Memories can be elusive at times when you are trying to place a name with a face. The brain’s capacity to store and recall information is amazing. Poor memory can strike at any age, and it could hinder your work and personal life. If you want to memorize something quickly and thoroughly, repetition won’t cut it; however, recalling something will. The problem is that recalling something requires learning, and we all learn in different ways. Below are some universal steps to mastering the art of recalling so that you can start memorizing a ton of data in a short amount of time.
We’re all much better remembering what interests us. Few individuals have a hard time remembering the names of people they find attractive. If you’re not inherently interested in what you’re learning or trying to remember, you must find a way to become interested.
Leverage your Visual Memory
You will be surprised by how much more this will enable you to remember. For example, imagine you’re at a party and are introduced to five people in quick succession. How can you quickly memorize their names? Pick out a single defining visual characteristic of each person and connect it to a visual representation of their name, preferably through an action of some kind. It requires mental effort to do this, but if you practice you’ll be surprised how quickly you can come up with creative ways to generate these images. Here’s another example: How often do you forget where you left your keys, your sunglasses, or your wallet? The next time you put something down somewhere, pause a moment to notice where you’ve placed it, and then in your mind blow it up. If you visualize the explosion in enough detail, you won’t forget where you put it. Remember: Memory is predominantly visual.
Develop a Mental Memory Tree
If you’re trying to memorize a large number of facts, find a way to relate them in your mind visually with a memory tree. Construct big branches first, then leaves. Branches and leaves should carry labels that are personally meaningful to you in some way, and the organization of the facts (“leaves”) should be logical.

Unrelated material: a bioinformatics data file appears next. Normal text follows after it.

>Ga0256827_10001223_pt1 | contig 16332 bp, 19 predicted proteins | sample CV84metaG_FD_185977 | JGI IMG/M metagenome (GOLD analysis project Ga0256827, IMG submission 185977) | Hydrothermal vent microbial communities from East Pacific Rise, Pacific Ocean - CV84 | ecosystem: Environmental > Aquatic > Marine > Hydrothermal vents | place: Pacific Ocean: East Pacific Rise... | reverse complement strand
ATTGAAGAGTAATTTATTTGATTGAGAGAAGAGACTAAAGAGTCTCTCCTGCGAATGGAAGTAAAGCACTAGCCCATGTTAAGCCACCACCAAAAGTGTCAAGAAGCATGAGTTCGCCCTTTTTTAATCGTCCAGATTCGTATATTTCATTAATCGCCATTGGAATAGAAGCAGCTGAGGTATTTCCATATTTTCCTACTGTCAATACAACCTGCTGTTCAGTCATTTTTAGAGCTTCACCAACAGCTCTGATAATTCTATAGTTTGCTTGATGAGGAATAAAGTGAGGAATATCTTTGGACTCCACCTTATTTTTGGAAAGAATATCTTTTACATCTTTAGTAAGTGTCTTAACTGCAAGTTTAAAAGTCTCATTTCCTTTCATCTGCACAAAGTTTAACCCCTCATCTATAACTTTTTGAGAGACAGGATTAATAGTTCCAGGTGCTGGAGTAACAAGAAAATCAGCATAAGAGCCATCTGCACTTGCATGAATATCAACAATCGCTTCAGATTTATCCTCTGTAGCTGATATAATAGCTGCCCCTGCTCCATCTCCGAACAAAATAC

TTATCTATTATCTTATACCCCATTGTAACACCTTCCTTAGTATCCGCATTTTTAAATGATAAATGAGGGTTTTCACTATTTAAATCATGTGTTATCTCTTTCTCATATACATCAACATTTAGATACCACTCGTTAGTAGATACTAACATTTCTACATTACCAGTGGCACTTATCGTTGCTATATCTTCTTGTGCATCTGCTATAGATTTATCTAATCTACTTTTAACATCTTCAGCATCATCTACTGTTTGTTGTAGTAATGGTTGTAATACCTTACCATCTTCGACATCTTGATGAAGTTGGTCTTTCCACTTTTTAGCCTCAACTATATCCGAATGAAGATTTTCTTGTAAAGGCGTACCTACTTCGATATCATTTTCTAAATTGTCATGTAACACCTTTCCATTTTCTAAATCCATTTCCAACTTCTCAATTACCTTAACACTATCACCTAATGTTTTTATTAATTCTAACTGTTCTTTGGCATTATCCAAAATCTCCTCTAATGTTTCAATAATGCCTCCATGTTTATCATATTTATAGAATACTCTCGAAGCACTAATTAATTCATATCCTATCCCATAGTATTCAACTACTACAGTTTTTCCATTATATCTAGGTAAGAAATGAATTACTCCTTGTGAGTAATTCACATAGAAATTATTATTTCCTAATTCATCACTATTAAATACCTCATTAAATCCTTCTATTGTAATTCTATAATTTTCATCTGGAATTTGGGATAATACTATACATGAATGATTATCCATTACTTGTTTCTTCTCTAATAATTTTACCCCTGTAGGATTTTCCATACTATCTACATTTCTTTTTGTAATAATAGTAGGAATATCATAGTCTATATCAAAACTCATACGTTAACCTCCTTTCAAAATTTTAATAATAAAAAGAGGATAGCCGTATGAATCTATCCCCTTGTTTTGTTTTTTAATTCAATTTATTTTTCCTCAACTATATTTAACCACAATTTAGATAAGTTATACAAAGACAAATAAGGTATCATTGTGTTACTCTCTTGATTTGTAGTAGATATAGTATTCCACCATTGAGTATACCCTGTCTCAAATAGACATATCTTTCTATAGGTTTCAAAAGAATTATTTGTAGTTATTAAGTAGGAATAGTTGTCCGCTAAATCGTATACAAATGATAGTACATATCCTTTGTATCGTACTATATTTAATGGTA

Writing out facts in lists improves recall if you make yourself learn the lists actively instead of passively. In other words, don’t just copy the list of facts you’re trying to learn but actively recall each item you wish to learn and then write it down again and again and again. In doing this, you are, in effect, teaching yourself what you’re trying to learn—and as all teachers know, the best way to ensure you know something is to have to teach it. This method has the added benefit of immediately showing you exactly which facts haven’t made it into your long-term memory so you can focus more attention on learning them rather than wasting time reinforcing facts you already know.
Though you may identify yourself as a “morning person” or “evening person” at least one study suggests your ability to memorize isn’t influenced as much by what time of day you perceive yourself to be most alert but by the time of day you actually study—afternoon appearing to be the best.
- Exercise your body, it doesn’t even have to be vigorous, just a few hours a week
- Exercise your mind, because doing things that work the mind may delay or prevent memory loss
So if the mind is a muscle, then using the mind will only make it stronger. Read, do math problems, anything that will work your brain.